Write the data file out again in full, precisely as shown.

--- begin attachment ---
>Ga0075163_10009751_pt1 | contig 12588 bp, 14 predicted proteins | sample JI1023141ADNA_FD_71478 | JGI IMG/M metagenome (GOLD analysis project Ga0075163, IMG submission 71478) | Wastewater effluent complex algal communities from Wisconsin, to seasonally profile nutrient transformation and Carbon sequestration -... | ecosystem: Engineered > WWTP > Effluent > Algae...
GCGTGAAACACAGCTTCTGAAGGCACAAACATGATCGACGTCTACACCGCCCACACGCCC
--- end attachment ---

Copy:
>Ga0075163_10009751_pt1 | contig 12588 bp, 14 predicted proteins | sample JI1023141ADNA_FD_71478 | JGI IMG/M metagenome (GOLD analysis project Ga0075163, IMG submission 71478) | Wastewater effluent complex algal communities from Wisconsin, to seasonally profile nutrient transformation and Carbon sequestration -... | ecosystem: Engineered > WWTP > Effluent > Algae...
GCGTGAAACACAGCTTCTGAAGGCACAAACATGATCGACGTCTACACCGCCCACACGCCC